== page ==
Talmud PJ, Stephens JW, Hawe E, Demissie S, Cupples LA, Hurel SJ, Humphries SE, Ordovas JM. The significant increase in cardiovascular disease risk in APOEepsilon4 carriers is evident only in men who smoke: potential relationship between reduced antioxidant status and ApoE4. Ann Hum Genet. 2005;69(6):613-22.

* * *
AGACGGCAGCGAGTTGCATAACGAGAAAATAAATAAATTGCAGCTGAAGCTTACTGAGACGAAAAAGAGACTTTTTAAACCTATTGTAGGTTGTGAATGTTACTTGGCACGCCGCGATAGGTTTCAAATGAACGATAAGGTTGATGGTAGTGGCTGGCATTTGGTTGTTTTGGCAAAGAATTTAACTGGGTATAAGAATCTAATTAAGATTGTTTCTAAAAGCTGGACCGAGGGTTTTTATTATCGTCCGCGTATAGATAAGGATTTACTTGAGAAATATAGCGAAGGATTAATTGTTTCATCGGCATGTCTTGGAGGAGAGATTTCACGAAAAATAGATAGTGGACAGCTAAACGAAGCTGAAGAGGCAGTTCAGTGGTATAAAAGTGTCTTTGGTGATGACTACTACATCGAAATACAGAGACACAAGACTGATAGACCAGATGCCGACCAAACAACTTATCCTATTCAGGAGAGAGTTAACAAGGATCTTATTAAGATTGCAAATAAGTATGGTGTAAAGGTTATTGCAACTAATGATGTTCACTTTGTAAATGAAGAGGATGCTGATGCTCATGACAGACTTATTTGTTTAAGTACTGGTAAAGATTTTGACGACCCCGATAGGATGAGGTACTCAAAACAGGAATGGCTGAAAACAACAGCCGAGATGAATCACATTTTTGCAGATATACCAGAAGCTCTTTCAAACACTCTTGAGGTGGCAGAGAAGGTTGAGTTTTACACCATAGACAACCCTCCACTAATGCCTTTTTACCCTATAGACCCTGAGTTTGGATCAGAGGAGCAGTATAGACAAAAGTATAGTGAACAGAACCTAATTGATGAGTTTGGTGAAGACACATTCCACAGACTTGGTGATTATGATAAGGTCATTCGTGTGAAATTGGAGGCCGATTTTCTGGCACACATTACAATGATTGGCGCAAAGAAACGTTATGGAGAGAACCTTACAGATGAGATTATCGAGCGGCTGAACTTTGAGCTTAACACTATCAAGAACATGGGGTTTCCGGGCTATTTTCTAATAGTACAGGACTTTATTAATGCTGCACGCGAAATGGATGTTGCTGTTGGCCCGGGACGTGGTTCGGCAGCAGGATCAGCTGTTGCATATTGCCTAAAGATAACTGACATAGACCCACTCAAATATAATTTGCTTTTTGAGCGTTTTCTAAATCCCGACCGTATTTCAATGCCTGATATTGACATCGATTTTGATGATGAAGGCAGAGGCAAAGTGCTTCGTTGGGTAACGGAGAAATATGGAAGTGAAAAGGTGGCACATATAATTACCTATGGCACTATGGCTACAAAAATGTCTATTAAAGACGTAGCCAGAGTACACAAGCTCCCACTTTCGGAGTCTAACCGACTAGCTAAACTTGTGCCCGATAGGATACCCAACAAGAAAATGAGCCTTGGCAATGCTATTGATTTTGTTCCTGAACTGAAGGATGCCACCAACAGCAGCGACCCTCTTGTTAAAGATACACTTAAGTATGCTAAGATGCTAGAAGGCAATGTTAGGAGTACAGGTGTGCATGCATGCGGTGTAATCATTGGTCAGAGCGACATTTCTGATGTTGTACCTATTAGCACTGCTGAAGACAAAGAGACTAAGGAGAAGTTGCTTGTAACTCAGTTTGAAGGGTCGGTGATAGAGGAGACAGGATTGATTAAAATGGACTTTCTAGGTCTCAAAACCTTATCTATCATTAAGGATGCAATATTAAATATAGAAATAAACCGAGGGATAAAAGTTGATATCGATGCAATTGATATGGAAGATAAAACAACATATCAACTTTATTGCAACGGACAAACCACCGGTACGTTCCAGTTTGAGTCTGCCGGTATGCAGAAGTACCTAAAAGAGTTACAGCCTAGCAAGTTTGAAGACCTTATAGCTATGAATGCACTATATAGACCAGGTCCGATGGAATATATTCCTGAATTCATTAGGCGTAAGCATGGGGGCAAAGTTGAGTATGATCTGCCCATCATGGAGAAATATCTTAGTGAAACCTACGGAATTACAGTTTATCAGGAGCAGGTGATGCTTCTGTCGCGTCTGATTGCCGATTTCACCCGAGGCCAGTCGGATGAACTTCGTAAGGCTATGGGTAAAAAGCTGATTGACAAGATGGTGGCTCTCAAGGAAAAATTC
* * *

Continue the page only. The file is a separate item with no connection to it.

Data from 1668 men (316 cardiovascular disease events) from the Framingham Offspring Study was reanalysed, specifically examining APOE:smoking interactions. Overall hazard ratio (HR) for smoking was 1.95 (1.52, 2.50) compared to non-smokers. Using epsilon3/3 as a referent group, in non-smokers HRs for epsilon2 carriers (epsilon2+; 1.04 (0.61, 1.76) and epsilon4 carriers (epsilon4+; 1.04 (0.70, 1.54) showed no major risk increase. In smokers, HRs were 1.96 (1.26, 2.78) in epsilon3epsilon3 men, 3.46 (2.14, 5.60; p = 0.09 for interaction) in epsilon2+ and 3.81 (2.49, 5.84; p = 0.01 for interaction), with a significant interaction between daily cigarette consumption and APOE genotype on risk (p = 0.03). The potential mechanism for this APOEepsilon4:smoking interaction was examined in a second study of 728 Caucasian patients with diabetes, where markers of reactive oxygen species were available. APOE genotype was not associated with plasma OX-LDL or total antioxidant status (TAOS) in non-smokers. However, in smokers epsilon4+ had 26.7% higher plasma OX-LDL than other genotypes (APOE:smoking interaction p = 0.04), while epsilon2+ had 28.4% higher plasma TAOS than epsilon3epsilon3 and epsilon4+ combined (APOE:smoking interaction p = 0.026). Although direct extrapolation needs to be considered with caution, these results identify that the cardiovascular disease risk-raising effect of epsilon4+ is confined to smokers, and a feasible mechanism is presented by the reduced antioxidant capacity/increased OX-LDL of apoE4.

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